Making the Mold

Been awhile since I’ve posted, blah blah blah. I’ve been busy in the interim; I’ve lived in 5 places since then, taken trips, etc. Some details on what I’ve been doing in the interim coming soon. This post, however, is about something more amusing.

A few months ago, I found a video of an awesome “Japanese Ice Mold” online. The idea is simple:

  • People like drinks cold.
  • Ice makes things cold.
  • Ice melts.
  • People don’t like water in their drinks.
  • To prevent melting, you should have the maximum volume (making things cold) with the minimum surface area (melting).
  • The shape that does this is called a sphere.
  • It’s hard to take water and make spheres that don’t have ugly seams in them.
  • Through the magic of thermodynamics, you can use a metal to melt some parts of a block of ice, while freezing the resulting water, and get a beautiful sphere.

At this last bit, the physics student in me is screaming “but that makes no sense!” Admittedly, I didn’t do very well in physics, so it wasn’t screaming very loudly. I really thought that my brother, Quinlan (who’s a liquor snob and has more parties than I) needed this for a party. However, the fact that it costs freaking $1400 put it well out of my range; Quinlan didn’t need it that badly. As I looked at it, though, I realized that it wasn’t a hard concept: just get a big block of aluminum with a spherical hole, heat it, and you’re done. Surely, I could make this. If only I was a member of a hackerspace with milling tools… but wait! I am!

When I brought the concept to my local hackerspace, Sector67, however, Chris Meyer (the lord-high poobah and resident expert) was entirely sure it wouldn’t work, due to his actually knowing real physics. The video, however, was persuasive:

So, with some trepidation (due entirely to how bad I am with large machinery), Chris said I should try it out. Sector67 has many friends, and one of those friends, Isthmus Engineering, was kind enough to give us a scrap piece of 1.5” thick aluminum billet, which had enough area left on it to take two squarish chunks out, each a bit longer than 3” on a side. Chris kindly taught me to use the metal bandsaw to cut them, then the manual mill to make the squarish chunks pretty square and approximately the right size. Then he introduced me to the CNC mill, which I taught to make a sphere in SolidWorks.

Then the fun started. I should preface this by noting that on the day I came in, I was four days out from my first final in law school (oh yeah, I’m in law school at the University of Wisconsin School of Law). So I maybe should have been studying. But this was more fun. Anyway, the mill started going.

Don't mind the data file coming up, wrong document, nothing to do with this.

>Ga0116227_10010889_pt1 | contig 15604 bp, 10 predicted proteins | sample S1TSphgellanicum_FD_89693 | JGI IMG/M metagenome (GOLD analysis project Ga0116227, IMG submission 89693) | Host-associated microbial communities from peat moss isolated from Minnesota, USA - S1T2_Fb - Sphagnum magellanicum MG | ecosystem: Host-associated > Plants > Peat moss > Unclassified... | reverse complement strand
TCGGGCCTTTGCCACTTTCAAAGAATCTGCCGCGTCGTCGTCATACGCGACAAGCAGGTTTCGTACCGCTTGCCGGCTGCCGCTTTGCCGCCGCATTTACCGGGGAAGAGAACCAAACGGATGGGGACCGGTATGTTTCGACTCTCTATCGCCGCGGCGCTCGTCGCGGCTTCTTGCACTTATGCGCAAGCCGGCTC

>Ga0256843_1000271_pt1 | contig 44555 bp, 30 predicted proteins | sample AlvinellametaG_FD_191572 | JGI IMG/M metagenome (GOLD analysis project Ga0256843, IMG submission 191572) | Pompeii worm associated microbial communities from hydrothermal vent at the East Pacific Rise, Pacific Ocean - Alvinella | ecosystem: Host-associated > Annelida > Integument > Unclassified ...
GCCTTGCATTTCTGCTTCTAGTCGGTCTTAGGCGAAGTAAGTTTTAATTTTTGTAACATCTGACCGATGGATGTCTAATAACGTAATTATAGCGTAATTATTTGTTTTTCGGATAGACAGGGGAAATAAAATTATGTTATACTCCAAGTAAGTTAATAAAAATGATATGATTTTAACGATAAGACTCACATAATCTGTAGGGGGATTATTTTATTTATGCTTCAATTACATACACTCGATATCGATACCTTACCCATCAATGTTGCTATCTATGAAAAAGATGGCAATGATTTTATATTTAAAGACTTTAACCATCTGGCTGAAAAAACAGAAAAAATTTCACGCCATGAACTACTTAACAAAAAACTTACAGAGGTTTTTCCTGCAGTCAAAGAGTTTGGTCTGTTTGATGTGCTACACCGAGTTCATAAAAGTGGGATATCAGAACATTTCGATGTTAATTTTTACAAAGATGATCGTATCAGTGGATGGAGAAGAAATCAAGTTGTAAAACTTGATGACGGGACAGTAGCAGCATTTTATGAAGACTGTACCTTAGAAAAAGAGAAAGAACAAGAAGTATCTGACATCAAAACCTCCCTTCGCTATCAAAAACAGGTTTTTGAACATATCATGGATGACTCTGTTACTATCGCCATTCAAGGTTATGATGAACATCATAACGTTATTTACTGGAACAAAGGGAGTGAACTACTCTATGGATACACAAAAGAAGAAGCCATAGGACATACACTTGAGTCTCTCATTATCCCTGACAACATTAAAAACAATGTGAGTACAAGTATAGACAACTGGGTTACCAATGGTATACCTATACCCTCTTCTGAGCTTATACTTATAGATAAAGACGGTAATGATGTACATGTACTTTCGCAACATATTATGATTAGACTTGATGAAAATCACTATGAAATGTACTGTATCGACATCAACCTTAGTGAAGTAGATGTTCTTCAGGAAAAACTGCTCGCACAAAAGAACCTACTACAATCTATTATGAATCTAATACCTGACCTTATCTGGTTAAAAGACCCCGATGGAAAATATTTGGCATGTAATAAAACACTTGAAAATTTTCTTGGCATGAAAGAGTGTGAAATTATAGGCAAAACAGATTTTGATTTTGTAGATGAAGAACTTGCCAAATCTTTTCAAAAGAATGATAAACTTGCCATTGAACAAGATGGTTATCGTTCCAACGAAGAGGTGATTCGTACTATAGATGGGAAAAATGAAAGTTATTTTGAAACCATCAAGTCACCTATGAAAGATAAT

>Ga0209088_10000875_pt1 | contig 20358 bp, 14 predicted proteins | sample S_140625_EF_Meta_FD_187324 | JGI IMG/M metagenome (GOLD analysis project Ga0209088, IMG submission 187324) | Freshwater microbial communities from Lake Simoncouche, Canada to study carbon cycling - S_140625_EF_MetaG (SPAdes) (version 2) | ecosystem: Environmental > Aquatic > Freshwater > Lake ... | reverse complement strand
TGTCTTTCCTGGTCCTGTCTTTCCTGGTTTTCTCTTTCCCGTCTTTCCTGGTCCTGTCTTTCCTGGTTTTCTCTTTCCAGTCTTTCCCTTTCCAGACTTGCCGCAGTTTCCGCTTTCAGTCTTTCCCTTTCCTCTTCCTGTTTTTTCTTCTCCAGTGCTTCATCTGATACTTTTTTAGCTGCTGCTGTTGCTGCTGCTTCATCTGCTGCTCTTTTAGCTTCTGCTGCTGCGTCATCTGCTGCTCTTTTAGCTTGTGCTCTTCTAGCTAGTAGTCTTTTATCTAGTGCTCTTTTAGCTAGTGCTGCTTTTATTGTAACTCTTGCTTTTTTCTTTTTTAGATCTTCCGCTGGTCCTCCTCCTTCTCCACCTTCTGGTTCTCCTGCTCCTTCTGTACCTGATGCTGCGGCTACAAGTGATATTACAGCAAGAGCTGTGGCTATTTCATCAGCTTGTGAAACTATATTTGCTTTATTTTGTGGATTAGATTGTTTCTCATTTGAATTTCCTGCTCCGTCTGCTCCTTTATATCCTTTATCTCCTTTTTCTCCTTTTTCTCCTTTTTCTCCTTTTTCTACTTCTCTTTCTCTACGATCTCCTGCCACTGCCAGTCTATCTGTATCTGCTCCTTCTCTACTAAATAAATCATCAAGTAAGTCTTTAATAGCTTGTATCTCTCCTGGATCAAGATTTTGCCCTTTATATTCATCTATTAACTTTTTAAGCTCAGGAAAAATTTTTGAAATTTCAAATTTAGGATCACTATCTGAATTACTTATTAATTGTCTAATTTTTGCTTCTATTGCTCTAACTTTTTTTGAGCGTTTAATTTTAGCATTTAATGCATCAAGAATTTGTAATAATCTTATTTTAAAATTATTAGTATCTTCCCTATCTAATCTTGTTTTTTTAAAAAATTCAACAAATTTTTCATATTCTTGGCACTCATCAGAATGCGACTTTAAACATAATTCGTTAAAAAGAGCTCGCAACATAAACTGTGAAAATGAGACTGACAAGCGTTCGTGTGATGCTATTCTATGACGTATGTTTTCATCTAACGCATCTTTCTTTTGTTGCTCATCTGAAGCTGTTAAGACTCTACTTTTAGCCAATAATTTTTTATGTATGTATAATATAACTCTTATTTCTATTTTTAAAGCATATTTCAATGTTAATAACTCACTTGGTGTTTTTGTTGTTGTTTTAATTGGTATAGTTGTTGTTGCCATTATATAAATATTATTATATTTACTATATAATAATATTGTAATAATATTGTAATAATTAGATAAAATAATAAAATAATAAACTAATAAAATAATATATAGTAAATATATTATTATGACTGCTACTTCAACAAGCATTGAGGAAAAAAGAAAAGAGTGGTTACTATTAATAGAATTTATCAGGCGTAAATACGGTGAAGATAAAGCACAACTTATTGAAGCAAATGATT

And going.

Final Milling

Finally, after ~4 hours of mill work, we had half a mold! We heated it and applied it to some ice we had laying in the back of the freezer, and lo, there was a hemisphere:

Half There

It also produced a whole lot of shavings, which Chris informs me is the way you can convince other people there was effort involved in a mill job:

Aluminum Shavings

I went home to study, and came back a few days later; after just one very minor disaster, there was a mold:

Mold Open

So then, now to test. Using rails from some old printer rollers (yes, seriously, and yes, there’s a huge box of these things at Sector67), we put it together:

Mold on Rails

All you have to do, then, is heat it up (under running hot water is sufficient), put a block of ice in, and let the top half fall:

Mold Closed

Voila, you have a perfect seamless sphere:

Sphere in Hand

Add vodka (or your liquor of choice), and serve:

Sphere in Martini

Life, as they say, is good. And Quinlan even liked it, which helps.

This entire project wouldn’t have been possible without both the kind assistance of Isthmus Engineering (they do neat stuff, and support poor hackerspaces like Sector67) and the entire Sector67 crew, especially Chris, who both knows how to use everything safely, and is willing to teach people with less mechanical skill than an average cucumber like me! Thanks to everyone at Sector67 for being patient with my ~12 hours of loud mill time, too, especially when they were shooting a documentary in the next room.

Update: In response to a user request in the comments, I’ve uploaded the files for this to Thingiverse. Enjoy!

Update 30 January 2012: Thanks to both Make Magazine’s Blog and Hack A Day for covering this!